By MATT HOPF
Herald-Whig Staff Writer
The final reports will not be filed until July, but already the recent mayoral race in Quincy comes in as the most expensive in city history.
Challenger Kyle Moore and incumbent John Spring combined to raise more than $221,000 through March 31, nine days before Moore received 56 percent of the vote to become the first Republican elected mayor since 1981.
Quarterly reports filed with the Illinois State Board of Elections show that Spring raised nearly $117,000 from July 1, 2012, through March 31. Moore, a first-term alderman, collected $104,145 during the same period.
The two candidates combined to spend more than $195,000 during the first three months of this year. Fundraising and spending for the final nine days of the campaign will appear on the second quarter report due by July 15.
"We're in the situation where we just have more and more money spent on campaigns, whether it's the mayor of Quincy or the governor of Illinois," said Ron Michaelson, who served as the executive director of the Illinois State Board of Elections for 29 years and is now a visiting assistant professor of political science at University of Illinois-Springfield.
"It is pretty clear that in every election cycle in Illinois, records are being broken."
By comparison, former Mayor Chuck Scholz spent $50,515 to win a third term in 2001.
The spending trend began to change four years later, however, when Spring defeated former Mayor C. David Nuessen in part by outspending him $107,059 to $61,285. Spring spent $99,092 in 2009 to defeat challenger David Bellis, who spent $64,514.
Larry Ehmen, former chairman of the Adams County Republican Central Committee, wasn't surprised by the amount of money for the 2013 election.
"It just appears (Spring) had a lot of access to a lot of money, and as a result of that I'm sure Kyle Moore had to try and raise as much as he could to combat that," Ehmen said.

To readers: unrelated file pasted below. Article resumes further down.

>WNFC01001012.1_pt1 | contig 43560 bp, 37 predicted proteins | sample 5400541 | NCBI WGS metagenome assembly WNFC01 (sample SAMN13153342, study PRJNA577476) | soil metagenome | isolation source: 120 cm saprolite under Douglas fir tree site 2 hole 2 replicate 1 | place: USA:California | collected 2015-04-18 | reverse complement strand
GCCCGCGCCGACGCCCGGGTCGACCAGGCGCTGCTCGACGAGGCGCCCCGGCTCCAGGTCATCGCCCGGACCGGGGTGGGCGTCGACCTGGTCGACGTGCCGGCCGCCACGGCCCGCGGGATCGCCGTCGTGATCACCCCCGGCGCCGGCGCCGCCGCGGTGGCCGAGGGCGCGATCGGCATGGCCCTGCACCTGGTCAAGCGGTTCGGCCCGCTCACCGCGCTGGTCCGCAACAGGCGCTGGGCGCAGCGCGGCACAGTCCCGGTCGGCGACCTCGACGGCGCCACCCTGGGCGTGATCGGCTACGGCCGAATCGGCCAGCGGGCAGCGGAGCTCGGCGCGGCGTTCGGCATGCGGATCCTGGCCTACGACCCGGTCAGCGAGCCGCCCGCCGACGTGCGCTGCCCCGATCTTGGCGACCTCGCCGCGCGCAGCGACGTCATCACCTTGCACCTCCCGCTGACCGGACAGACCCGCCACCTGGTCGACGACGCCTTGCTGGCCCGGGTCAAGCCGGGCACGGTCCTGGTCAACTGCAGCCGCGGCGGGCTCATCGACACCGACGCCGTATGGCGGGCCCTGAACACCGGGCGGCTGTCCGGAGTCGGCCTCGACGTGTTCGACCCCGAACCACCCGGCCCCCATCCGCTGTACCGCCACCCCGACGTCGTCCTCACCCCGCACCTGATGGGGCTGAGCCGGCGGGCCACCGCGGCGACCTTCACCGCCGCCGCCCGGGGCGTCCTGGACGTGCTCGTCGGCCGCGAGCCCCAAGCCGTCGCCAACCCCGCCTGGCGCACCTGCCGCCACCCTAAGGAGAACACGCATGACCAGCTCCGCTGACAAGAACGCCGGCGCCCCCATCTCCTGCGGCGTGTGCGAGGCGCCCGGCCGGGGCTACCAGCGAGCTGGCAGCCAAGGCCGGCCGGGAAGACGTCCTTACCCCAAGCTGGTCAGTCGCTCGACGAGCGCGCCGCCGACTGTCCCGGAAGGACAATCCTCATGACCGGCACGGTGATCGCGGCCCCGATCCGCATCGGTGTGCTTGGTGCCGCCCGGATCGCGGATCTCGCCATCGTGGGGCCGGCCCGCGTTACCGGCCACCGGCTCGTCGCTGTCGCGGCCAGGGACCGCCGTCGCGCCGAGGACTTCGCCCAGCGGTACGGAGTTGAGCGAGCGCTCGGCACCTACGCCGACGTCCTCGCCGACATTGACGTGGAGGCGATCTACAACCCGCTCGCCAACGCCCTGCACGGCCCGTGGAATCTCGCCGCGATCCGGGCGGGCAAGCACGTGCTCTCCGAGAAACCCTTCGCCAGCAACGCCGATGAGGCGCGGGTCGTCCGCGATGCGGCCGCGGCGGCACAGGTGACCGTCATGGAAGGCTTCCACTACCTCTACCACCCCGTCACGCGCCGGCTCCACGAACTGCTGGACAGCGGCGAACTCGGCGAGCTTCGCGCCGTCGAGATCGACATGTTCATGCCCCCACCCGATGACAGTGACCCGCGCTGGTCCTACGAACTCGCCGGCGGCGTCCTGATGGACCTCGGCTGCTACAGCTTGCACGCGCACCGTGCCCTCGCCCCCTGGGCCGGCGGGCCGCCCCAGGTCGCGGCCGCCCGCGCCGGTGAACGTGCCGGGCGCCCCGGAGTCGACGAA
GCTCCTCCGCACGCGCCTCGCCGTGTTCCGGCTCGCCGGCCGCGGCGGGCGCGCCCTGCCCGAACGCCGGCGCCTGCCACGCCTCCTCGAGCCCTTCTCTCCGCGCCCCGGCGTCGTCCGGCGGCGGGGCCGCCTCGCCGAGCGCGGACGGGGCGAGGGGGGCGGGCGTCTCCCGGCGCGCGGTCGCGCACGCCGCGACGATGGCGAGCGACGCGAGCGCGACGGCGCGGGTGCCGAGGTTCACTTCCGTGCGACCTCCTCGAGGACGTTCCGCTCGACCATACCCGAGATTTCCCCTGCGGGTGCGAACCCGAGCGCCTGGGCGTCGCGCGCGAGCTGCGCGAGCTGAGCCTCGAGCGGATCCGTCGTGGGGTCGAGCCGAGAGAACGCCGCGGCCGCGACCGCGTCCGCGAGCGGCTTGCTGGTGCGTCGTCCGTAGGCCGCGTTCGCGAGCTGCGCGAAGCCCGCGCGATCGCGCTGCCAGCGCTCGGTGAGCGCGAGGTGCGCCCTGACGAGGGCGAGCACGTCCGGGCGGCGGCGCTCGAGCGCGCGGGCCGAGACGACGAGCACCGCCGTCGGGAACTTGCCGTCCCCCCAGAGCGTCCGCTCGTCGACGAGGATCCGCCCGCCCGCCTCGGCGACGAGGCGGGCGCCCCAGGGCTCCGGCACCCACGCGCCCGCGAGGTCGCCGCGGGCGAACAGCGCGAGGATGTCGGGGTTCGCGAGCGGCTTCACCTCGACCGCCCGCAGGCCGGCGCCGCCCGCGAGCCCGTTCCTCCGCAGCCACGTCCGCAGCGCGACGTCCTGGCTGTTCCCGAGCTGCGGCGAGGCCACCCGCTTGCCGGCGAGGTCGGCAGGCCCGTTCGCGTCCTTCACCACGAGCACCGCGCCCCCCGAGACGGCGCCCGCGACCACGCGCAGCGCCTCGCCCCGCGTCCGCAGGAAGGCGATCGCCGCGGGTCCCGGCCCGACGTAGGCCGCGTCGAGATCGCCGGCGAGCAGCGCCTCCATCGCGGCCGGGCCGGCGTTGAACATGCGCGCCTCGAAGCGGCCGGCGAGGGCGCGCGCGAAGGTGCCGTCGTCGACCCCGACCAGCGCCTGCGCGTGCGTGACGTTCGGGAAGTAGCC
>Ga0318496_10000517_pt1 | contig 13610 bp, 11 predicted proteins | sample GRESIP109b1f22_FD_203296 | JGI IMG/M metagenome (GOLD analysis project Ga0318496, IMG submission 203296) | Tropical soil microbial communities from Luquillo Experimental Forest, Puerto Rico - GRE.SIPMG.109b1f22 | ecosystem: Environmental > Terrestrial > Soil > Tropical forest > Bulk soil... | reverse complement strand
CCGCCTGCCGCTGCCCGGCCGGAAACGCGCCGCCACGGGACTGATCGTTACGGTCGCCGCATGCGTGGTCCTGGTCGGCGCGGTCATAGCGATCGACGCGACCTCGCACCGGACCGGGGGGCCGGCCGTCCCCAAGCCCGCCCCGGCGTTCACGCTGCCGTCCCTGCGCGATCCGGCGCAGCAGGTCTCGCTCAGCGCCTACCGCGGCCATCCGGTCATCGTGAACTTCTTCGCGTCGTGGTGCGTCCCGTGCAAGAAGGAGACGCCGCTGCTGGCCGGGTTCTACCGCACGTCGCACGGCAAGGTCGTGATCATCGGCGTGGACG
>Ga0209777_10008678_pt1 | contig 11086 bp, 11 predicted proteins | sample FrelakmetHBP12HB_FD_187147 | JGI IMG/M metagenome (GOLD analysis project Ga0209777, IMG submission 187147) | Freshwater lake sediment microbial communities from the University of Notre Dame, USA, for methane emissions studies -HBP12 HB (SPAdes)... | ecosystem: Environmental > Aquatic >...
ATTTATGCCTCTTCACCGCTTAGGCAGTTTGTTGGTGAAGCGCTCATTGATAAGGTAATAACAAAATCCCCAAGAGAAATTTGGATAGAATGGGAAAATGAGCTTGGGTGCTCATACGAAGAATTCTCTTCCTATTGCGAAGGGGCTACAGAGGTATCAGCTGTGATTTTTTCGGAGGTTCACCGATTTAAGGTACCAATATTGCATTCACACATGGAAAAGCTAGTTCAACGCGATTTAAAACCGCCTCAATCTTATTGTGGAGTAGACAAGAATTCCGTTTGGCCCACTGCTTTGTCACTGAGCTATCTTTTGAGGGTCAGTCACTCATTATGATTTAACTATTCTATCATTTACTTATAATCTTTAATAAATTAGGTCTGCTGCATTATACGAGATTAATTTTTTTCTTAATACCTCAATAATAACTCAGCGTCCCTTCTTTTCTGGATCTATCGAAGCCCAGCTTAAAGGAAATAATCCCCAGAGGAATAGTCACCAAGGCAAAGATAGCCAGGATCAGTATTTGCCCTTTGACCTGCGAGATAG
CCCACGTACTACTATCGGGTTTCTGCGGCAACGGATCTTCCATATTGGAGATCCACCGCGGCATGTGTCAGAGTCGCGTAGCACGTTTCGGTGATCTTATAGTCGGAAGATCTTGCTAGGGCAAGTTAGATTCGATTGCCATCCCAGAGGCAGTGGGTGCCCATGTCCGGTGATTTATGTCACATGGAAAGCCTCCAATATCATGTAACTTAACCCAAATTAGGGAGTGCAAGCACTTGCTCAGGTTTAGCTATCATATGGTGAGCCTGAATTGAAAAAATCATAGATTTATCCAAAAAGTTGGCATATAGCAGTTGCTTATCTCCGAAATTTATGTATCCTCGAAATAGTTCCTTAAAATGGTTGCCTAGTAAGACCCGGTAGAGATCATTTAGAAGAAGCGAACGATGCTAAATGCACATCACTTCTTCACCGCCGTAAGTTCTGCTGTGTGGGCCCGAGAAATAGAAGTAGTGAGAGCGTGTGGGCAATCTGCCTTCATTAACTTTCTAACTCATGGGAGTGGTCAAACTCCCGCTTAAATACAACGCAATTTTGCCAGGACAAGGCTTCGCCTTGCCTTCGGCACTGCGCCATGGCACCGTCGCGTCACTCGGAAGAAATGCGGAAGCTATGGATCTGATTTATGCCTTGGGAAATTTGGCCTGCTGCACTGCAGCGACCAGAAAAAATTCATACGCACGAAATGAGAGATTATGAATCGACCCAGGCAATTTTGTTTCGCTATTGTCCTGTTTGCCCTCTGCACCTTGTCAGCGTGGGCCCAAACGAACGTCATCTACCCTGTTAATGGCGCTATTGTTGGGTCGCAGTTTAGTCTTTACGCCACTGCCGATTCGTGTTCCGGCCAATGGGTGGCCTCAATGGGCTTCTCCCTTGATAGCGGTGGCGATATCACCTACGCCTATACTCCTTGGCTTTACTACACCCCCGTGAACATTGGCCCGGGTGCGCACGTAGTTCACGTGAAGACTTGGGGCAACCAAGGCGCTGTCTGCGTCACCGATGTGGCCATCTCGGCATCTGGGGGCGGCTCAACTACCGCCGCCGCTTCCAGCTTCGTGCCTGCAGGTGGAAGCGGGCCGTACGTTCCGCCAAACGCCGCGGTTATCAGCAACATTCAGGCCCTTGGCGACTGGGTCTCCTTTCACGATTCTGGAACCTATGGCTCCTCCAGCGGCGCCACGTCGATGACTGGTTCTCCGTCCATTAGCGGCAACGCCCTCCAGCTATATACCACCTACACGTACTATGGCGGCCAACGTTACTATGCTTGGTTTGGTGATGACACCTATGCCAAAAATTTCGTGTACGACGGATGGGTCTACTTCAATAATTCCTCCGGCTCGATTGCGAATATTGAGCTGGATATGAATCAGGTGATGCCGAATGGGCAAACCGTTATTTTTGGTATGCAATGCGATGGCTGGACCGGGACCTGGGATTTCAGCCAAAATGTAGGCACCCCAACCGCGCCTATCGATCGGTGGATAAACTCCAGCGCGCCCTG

Moore strategist Lonnie Dunn said on election night that the campaign had set a goal of raising $100,000 during the election cycle.
Campaign disclosure reports show that Spring received contributions from nearly 90 health care facilities throughout Illinois, ranging from $250 to $500 each. He also received $16,000 from the campaign committee of state Sen. John Sullivan, D-Rushville, and an additional $4,000 from that committee to pay for campaign staffers.
Other big contributors included $18,000 from labor organizations, $12,000 from other state Democratic lawmakers and $7,500 from Foresight Energy Services of St. Louis.
Spring also received $10,000 on April 4 from U.S. Sen. Dick Durbin's political action committee, which did not appear on this quarterly report.
Moore's campaign reported receiving $15,000 from the 18th District Republican Central Committee, $10,500 from the Adams County Central Committee, $5,000 from U.S. Rep. Aaron Schock, $5,950 from Harold W. Knapheide III, $4,950 from Harold W. Knapheide IV and $4,895 from Lee Lindsay Curtis.
Most of the money was spent on intense advertising campaigns for both candidates.
Moore paid $68,327 to Springfield-based Hodas and Associates to handle his media buys, which relied heavily on direct mail, television and radio. The campaign also spent $277 on ads for a Facebook site.
Spring's campaign spent nearly $27,000 on advertising with local television and radio stations, and The Herald-Whig. The campaign also spent $39,775 with Chicago-based Snyder Pickerill Media Group and $13,656 with Macomb-based Quick Print.
Spring also mailed several direct mail pieces to targeted Quincy residents.
Moore will receive a base annual salary of $95,732 once he is sworn in May 6. He also will receive $3,500 a year to serve as the city's liquor commissioner and $900 to serve as moderator when the City Council sits as the Quincy Township Board.
The money involved in the only other contested citywide race, for city treasurer, paled by comparison.
Incumbent Democrat Peggy Crim raised $8,184.92 and spent $7,185.84 through March 31. She collected 58 percent of the vote to easily earn a fourth four-year term.
Republican challenger Tom Ernst raised $4,634 and spent $2,407.62 during the same period. Ernst was funded primarily by the Adams County Republican Central Committee. He received $2,000 from the committee through March 31, and reported another $1,500 contribution on April 3 that was not included in this quarterly report.